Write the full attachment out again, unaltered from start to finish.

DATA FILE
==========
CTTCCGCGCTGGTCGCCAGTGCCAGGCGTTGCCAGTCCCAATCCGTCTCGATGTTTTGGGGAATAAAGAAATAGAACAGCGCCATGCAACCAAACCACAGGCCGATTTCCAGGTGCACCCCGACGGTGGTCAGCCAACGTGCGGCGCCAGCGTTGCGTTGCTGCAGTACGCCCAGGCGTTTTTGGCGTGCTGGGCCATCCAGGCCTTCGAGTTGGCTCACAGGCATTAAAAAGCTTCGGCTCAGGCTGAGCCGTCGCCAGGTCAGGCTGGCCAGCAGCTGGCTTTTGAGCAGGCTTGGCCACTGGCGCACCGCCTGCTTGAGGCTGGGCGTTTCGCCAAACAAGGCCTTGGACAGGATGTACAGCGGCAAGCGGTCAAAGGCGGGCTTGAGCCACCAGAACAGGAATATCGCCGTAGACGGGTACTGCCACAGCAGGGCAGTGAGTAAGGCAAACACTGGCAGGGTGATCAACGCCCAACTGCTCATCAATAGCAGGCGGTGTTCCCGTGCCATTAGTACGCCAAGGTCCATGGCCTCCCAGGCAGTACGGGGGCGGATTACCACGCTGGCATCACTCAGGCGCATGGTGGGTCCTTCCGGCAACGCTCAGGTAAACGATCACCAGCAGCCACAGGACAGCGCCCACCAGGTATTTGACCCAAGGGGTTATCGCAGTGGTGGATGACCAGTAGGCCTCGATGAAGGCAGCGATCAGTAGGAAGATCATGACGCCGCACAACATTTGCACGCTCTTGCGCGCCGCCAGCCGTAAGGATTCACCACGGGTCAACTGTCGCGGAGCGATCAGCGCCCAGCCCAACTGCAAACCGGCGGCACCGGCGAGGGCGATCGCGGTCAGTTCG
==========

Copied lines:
CTTCCGCGCTGGTCGCCAGTGCCAGGCGTTGCCAGTCCCAATCCGTCTCGATGTTTTGGGGAATAAAGAAATAGAACAGCGCCATGCAACCAAACCACAGGCCGATTTCCAGGTGCACCCCGACGGTGGTCAGCCAACGTGCGGCGCCAGCGTTGCGTTGCTGCAGTACGCCCAGGCGTTTTTGGCGTGCTGGGCCATCCAGGCCTTCGAGTTGGCTCACAGGCATTAAAAAGCTTCGGCTCAGGCTGAGCCGTCGCCAGGTCAGGCTGGCCAGCAGCTGGCTTTTGAGCAGGCTTGGCCACTGGCGCACCGCCTGCTTGAGGCTGGGCGTTTCGCCAAACAAGGCCTTGGACAGGATGTACAGCGGCAAGCGGTCAAAGGCGGGCTTGAGCCACCAGAACAGGAATATCGCCGTAGACGGGTACTGCCACAGCAGGGCAGTGAGTAAGGCAAACACTGGCAGGGTGATCAACGCCCAACTGCTCATCAATAGCAGGCGGTGTTCCCGTGCCATTAGTACGCCAAGGTCCATGGCCTCCCAGGCAGTACGGGGGCGGATTACCACGCTGGCATCACTCAGGCGCATGGTGGGTCCTTCCGGCAACGCTCAGGTAAACGATCACCAGCAGCCACAGGACAGCGCCCACCAGGTATTTGACCCAAGGGGTTATCGCAGTGGTGGATGACCAGTAGGCCTCGATGAAGGCAGCGATCAGTAGGAAGATCATGACGCCGCACAACATTTGCACGCTCTTGCGCGCCGCCAGCCGTAAGGATTCACCACGGGTCAACTGTCGCGGAGCGATCAGCGCCCAGCCCAACTGCAAACCGGCGGCACCGGCGAGGGCGATCGCGGTCAGTTCG